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#129 A Jewish Man Considers Jesus

October 05, 2009

Dear Dr. Craig:

I am considering becoming a Christian.

I was raised in a Jewish family. In fact, both of my parents were survivors of the Holocaust and they both died when I was quite young.

My father was very religious, and I remember him and his wisdom with great affection. He truly loved G-d.

I have three questions:

(1) According to Christianity, do Jewish people have access to the Lord's grace after death? My father was a good man, but, being Jewish, did not accept Christ. So what, according to Christian teaching (and perhaps there is not one doctrine on this), happens to people like him in the next life?
(2) If I become a Christian, will members of my Church fully accept me as such, or will they still regard me as a Jew?
(3) There are many Christian denominations. How does one go about deciding which one is right?

Thank you, Dr. Craig. I have watched your courageous debates (on Youtube) against Rabbi Singer and Christopher Hitchins. I appreciate your grounding in philosophy and logic (those were the subjects I majored in while in college).

Incidentally, one of the best explanations of the trinity that I have read is the one put forward by C. S. Lewis. I am sure you are familiar with it.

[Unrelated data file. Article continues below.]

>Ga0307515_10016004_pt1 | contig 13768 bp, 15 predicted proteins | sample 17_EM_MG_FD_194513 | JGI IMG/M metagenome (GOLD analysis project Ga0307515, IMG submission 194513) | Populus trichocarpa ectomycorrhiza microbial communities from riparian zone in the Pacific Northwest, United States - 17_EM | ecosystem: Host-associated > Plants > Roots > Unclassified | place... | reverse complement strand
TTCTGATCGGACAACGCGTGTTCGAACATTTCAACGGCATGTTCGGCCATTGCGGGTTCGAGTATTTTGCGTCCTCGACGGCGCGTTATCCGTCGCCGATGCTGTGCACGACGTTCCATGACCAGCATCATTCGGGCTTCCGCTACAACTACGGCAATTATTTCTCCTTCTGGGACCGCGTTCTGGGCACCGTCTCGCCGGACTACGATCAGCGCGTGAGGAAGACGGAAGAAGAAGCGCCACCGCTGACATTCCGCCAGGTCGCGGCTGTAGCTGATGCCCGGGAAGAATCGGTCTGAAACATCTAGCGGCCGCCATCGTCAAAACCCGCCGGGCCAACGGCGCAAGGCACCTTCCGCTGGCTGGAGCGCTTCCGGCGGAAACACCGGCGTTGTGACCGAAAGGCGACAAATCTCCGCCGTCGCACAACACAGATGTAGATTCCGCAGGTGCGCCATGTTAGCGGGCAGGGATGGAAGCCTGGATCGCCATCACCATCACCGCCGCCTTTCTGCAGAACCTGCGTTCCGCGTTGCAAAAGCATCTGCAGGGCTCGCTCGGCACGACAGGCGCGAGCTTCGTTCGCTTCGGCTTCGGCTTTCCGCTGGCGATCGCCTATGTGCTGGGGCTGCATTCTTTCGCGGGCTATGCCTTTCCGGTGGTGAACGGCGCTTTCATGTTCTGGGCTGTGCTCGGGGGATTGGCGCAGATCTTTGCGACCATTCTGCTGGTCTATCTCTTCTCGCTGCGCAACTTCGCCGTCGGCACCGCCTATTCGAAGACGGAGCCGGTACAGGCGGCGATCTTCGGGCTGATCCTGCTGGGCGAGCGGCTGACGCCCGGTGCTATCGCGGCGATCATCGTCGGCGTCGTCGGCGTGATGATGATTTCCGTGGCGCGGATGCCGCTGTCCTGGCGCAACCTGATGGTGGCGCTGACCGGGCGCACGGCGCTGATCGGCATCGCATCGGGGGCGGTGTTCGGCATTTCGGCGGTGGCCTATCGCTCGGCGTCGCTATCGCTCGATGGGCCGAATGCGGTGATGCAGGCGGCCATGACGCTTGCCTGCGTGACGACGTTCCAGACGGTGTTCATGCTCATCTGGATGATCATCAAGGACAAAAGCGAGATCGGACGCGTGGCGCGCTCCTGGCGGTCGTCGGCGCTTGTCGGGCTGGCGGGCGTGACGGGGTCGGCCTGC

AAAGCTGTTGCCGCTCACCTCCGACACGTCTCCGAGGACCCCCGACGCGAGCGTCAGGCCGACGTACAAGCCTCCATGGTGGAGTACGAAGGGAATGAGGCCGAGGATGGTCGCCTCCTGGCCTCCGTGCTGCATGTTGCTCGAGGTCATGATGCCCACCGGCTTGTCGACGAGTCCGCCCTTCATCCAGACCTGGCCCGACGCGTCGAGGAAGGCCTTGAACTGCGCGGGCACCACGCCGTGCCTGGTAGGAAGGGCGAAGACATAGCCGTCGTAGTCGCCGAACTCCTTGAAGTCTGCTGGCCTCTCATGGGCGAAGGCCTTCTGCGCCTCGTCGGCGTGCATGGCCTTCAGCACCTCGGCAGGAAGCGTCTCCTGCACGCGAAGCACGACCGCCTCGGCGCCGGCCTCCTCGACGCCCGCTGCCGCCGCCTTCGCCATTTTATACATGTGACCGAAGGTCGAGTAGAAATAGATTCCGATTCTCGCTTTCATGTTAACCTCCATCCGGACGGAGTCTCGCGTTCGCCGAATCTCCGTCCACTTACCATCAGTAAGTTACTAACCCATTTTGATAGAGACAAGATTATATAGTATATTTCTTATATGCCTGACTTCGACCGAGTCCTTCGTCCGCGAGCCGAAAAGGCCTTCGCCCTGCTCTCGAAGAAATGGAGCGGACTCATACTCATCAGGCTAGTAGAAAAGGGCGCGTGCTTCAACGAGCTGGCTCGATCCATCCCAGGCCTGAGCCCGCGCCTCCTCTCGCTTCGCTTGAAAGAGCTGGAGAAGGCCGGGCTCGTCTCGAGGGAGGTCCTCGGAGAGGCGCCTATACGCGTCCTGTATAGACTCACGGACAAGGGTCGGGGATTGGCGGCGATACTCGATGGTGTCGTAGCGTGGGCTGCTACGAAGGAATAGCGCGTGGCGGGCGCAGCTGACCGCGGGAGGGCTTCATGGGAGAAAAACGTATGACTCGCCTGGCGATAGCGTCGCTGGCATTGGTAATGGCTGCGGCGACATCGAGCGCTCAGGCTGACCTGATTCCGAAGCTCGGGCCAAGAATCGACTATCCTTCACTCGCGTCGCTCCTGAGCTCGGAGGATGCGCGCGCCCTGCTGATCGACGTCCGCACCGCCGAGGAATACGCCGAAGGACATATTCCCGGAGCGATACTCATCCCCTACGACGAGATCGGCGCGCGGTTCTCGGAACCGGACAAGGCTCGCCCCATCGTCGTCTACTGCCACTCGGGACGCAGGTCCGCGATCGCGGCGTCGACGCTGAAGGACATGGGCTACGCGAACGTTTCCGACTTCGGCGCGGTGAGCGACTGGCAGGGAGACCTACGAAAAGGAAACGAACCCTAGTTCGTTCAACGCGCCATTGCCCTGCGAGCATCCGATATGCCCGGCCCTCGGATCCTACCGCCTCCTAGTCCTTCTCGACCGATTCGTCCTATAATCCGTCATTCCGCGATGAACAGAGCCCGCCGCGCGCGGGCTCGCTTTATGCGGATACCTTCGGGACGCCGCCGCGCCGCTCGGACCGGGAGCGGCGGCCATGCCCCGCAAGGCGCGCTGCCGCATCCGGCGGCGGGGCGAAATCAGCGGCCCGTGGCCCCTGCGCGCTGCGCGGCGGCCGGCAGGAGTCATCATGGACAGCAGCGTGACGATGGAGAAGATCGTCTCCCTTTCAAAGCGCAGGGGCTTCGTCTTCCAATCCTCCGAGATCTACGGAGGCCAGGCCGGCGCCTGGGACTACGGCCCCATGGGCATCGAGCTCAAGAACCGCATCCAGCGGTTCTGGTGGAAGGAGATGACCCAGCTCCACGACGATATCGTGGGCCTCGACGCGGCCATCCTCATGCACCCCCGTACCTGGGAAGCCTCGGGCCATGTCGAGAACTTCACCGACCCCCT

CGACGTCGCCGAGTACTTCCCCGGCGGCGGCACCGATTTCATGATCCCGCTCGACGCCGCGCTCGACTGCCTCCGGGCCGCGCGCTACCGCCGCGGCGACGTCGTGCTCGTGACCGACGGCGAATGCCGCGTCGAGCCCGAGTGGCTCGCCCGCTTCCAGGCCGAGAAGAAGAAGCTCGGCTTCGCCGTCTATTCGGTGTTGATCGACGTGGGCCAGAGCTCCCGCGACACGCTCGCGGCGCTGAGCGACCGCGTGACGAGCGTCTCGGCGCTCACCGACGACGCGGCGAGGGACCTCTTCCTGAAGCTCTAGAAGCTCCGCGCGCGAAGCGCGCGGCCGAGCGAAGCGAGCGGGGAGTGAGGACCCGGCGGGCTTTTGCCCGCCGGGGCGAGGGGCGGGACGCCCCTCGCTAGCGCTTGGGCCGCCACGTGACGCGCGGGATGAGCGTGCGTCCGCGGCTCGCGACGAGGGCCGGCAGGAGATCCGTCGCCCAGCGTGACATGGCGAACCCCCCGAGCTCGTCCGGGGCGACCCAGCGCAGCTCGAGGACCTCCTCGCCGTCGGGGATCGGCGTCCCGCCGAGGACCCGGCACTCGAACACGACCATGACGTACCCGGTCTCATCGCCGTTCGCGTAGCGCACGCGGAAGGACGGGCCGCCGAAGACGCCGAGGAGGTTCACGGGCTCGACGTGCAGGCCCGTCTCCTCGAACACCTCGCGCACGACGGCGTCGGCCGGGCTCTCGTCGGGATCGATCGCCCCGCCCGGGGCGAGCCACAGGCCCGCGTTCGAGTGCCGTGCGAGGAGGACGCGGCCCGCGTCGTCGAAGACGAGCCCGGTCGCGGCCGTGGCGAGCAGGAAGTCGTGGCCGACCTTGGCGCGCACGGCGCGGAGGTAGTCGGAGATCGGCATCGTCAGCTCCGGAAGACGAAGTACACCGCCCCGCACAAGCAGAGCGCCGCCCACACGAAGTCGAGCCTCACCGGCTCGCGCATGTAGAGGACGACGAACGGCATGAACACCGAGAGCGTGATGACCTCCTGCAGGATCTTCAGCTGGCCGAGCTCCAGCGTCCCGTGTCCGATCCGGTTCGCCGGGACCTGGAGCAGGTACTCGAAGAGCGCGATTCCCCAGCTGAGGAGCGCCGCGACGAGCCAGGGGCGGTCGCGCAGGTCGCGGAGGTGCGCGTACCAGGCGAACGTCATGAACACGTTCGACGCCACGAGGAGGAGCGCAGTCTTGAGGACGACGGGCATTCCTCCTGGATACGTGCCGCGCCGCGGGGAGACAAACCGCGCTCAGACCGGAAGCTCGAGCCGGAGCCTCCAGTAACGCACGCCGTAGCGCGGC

With best regards,


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    Dr. craig’s response

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    I’m so glad to hear that you’re considering placing your faith in Christ, Robert! I’ll do my best to answer your questions straightforwardly.

    Your first question needs to be re-phrased, it seems to me, lest misunderstanding result. Taken at face value, the answer to (1) is “Yes, of course!” Jesus was a Jew, and almost all the early Christians prior to Paul’s Gentile mission were Jews. My wife Jan and I just returned from Israel this summer where we met many Jewish followers of Jesus. These folks are Jewish through and through and prefer to be called “Messianics” rather than Christians because of their identification with their Jewish heritage. It goes without saying that all these folks have access to God’s grace after death, along with all who have trusted Jesus Christ for salvation.

    But that would be to miss the point of your question. What you’re really asking is whether a faithful Jew who has not placed his faith in Jesus Christ can still be a recipient of God’s salvation after death. To which I reply: that depends!

    As a historical religion Christianity advanced progressively throughout the world from its first century beginnings in Israel. There were doubtless many Jews alive at the time of Christ who because of geographical distance never heard the good news of Messiah Jesus before they died. Therefore, though living after the advent of Christ, such persons were effectively still living under the old covenant and so will be judged as such. In their case, as in the case of faithful Jews in the Old Testament, they can be beneficiaries of Christ’s atoning death without a conscious knowledge of Christ.